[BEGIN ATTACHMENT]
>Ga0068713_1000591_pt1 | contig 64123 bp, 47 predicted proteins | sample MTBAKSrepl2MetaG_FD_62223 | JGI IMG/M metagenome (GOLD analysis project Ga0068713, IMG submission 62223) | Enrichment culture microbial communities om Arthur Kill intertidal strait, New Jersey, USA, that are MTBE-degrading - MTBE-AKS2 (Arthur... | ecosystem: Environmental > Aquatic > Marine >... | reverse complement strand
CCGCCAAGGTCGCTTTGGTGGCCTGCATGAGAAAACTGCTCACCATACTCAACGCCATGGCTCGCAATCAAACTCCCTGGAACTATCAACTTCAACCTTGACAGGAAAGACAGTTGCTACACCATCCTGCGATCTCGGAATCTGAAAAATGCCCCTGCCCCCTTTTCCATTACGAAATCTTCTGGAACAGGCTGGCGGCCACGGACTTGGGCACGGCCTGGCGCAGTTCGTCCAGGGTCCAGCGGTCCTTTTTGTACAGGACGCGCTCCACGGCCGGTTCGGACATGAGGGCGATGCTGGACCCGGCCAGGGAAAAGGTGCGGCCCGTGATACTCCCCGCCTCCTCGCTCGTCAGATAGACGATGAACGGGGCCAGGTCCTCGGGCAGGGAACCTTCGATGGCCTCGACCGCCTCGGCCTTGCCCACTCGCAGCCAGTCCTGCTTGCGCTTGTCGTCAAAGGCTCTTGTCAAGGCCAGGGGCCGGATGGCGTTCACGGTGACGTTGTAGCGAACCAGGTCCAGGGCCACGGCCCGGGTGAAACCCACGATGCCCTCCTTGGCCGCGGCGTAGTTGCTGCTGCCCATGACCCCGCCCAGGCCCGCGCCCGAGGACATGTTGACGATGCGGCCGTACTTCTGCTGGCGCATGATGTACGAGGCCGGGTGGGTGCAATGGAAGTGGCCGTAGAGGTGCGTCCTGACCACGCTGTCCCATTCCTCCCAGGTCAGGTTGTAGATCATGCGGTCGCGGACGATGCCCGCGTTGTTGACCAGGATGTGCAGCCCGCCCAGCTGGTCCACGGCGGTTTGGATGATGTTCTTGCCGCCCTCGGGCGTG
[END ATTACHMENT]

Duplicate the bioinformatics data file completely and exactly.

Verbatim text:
>Ga0068713_1000591_pt1 | contig 64123 bp, 47 predicted proteins | sample MTBAKSrepl2MetaG_FD_62223 | JGI IMG/M metagenome (GOLD analysis project Ga0068713, IMG submission 62223) | Enrichment culture microbial communities om Arthur Kill intertidal strait, New Jersey, USA, that are MTBE-degrading - MTBE-AKS2 (Arthur... | ecosystem: Environmental > Aquatic > Marine >... | reverse complement strand
CCGCCAAGGTCGCTTTGGTGGCCTGCATGAGAAAACTGCTCACCATACTCAACGCCATGGCTCGCAATCAAACTCCCTGGAACTATCAACTTCAACCTTGACAGGAAAGACAGTTGCTACACCATCCTGCGATCTCGGAATCTGAAAAATGCCCCTGCCCCCTTTTCCATTACGAAATCTTCTGGAACAGGCTGGCGGCCACGGACTTGGGCACGGCCTGGCGCAGTTCGTCCAGGGTCCAGCGGTCCTTTTTGTACAGGACGCGCTCCACGGCCGGTTCGGACATGAGGGCGATGCTGGACCCGGCCAGGGAAAAGGTGCGGCCCGTGATACTCCCCGCCTCCTCGCTCGTCAGATAGACGATGAACGGGGCCAGGTCCTCGGGCAGGGAACCTTCGATGGCCTCGACCGCCTCGGCCTTGCCCACTCGCAGCCAGTCCTGCTTGCGCTTGTCGTCAAAGGCTCTTGTCAAGGCCAGGGGCCGGATGGCGTTCACGGTGACGTTGTAGCGAACCAGGTCCAGGGCCACGGCCCGGGTGAAACCCACGATGCCCTCCTTGGCCGCGGCGTAGTTGCTGCTGCCCATGACCCCGCCCAGGCCCGCGCCCGAGGACATGTTGACGATGCGGCCGTACTTCTGCTGGCGCATGATGTACGAGGCCGGGTGGGTGCAATGGAAGTGGCCGTAGAGGTGCGTCCTGACCACGCTGTCCCATTCCTCCCAGGTCAGGTTGTAGATCATGCGGTCGCGGACGATGCCCGCGTTGTTGACCAGGATGTGCAGCCCGCCCAGCTGGTCCACGGCGGTTTGGATGATGTTCTTGCCGCCCTCGGGCGTG